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ULA Scrubs Air Force Delta 4 Launch

The primary payload onboard the Delta 4 are two satellites that will serve as the first-generation of the Geosynchronous Space Situational Awareness Program. Credit: NASA photo by Jack Pfaller

WASHINGTON — The launch of three U.S. Air Force satellites July 23 was postponed 24 hours because of a ground system problem at the launch pad, according to a United Launch Alliance spokeswoman.

The trio of satellites comprising the Air Force Space Command (AFSC)-4 mission was scheduled to lift off from Cape Canaveral Air Force Station in Florida shortly after 7 p.m. EDT aboard a United Launch Alliance Delta 4 rocket.

But ULA spokeswoman Jessica Rye said in a statement “an issue with the ground support equipment environmental control system that supports the launch vehicle” forced a scrub with less than two hours left before the planned liftoff.

ULA has rescheduled the launch, pending a solution to the environmental control problem, for July 24 at 6:59 p.m., although weather forecasts only show a 30 percent chance of favorable conditions then, she said.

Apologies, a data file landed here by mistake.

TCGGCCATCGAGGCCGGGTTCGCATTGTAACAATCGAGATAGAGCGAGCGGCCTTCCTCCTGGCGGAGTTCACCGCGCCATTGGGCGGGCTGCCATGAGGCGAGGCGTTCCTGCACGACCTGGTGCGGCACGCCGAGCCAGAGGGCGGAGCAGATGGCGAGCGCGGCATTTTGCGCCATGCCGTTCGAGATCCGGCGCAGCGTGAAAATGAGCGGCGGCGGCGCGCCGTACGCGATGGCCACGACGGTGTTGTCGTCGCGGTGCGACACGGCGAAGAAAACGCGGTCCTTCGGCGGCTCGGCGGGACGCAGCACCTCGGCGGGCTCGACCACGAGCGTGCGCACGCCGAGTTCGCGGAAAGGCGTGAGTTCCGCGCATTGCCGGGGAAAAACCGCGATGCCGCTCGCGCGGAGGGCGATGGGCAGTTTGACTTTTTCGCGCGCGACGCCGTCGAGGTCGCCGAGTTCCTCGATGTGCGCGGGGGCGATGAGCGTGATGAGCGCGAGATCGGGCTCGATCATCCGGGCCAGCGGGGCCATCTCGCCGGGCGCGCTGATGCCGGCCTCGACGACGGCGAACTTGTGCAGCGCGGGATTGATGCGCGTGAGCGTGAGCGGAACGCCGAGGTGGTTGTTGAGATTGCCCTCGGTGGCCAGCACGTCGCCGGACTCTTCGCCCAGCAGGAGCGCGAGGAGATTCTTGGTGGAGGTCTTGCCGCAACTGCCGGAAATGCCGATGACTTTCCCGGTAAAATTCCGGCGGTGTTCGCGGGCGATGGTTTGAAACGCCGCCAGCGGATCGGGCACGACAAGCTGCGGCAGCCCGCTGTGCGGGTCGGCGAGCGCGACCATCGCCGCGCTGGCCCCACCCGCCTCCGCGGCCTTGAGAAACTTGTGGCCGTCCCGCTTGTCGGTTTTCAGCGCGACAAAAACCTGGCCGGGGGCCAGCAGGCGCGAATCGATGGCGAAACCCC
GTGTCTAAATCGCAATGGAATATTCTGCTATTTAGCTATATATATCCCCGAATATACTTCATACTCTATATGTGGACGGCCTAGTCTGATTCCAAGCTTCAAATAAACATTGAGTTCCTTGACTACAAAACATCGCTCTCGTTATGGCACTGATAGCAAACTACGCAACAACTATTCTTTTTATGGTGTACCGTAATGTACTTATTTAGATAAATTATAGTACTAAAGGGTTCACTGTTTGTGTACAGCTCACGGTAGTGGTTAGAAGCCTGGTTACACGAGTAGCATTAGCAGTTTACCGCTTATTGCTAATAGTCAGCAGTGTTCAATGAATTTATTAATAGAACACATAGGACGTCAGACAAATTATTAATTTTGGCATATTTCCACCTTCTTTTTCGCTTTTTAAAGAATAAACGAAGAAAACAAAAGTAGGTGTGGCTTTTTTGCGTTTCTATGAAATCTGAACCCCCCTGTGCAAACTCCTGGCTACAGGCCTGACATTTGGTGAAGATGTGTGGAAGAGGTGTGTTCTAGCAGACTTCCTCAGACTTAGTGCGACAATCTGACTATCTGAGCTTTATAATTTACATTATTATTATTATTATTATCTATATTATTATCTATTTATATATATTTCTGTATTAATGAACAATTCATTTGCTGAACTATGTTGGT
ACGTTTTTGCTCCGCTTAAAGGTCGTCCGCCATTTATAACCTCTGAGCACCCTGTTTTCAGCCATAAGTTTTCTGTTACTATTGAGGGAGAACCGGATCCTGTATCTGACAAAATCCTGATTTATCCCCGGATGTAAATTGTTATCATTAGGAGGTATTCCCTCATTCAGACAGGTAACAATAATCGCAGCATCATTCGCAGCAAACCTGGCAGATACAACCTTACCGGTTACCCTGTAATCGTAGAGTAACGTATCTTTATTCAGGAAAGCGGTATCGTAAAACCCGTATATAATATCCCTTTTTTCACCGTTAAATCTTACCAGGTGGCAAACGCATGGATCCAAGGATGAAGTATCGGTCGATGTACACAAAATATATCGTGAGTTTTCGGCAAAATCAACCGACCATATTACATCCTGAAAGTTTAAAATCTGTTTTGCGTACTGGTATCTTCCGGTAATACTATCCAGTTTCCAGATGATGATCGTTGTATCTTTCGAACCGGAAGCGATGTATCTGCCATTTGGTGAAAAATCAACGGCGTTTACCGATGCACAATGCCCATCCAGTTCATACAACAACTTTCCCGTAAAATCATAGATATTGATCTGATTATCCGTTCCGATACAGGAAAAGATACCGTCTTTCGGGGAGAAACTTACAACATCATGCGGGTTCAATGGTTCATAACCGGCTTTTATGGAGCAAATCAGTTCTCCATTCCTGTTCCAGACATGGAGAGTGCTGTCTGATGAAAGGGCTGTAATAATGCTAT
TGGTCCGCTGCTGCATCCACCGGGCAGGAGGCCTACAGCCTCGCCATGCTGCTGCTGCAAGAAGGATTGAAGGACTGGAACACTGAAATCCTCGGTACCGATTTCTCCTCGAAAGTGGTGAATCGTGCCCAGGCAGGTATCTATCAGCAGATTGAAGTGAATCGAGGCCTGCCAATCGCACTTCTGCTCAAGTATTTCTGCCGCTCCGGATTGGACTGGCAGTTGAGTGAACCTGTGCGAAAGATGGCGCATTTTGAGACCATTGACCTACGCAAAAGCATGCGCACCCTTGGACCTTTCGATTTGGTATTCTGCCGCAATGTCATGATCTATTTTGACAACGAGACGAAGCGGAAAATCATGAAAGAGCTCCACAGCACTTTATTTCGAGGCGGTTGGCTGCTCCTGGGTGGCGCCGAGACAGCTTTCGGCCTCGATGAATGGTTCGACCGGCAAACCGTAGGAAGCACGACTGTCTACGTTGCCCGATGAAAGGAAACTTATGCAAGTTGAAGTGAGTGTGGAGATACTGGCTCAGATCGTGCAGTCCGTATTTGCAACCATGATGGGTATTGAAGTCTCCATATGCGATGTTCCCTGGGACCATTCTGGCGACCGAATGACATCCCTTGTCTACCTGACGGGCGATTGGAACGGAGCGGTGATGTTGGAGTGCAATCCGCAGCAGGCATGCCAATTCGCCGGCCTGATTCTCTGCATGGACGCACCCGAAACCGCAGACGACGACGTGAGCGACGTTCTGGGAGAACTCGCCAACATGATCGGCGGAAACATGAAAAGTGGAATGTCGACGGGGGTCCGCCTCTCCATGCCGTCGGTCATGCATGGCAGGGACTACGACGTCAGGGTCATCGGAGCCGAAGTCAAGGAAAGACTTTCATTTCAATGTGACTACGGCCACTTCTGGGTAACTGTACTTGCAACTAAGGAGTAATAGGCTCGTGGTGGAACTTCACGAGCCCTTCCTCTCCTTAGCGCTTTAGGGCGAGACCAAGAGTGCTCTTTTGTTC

The primary payload onboard the Delta 4 are two satellites that will serve as the first-generation of the Geosynchronous Space Situational Awareness Program, a previously classified space surveillance system first disclosed in February by Gen. William Shelton, commander of Air Force Space Command.

The rocket will also carry the Automated Navigation and Guidance Experiment for Local Space, or ANGELS, satellite. Managed by the Air Force Research Lab at Kirtland Air Force Base in New Mexico, the satellite is intended to test multiple techniques “for providing a clearer picture of the environment around our vital space elements,” according to an Air Force ANGELS fact sheet.

All three satellites onboard the rocket were built by Orbital Sciences Corp. of Dulles, Virginia.

 

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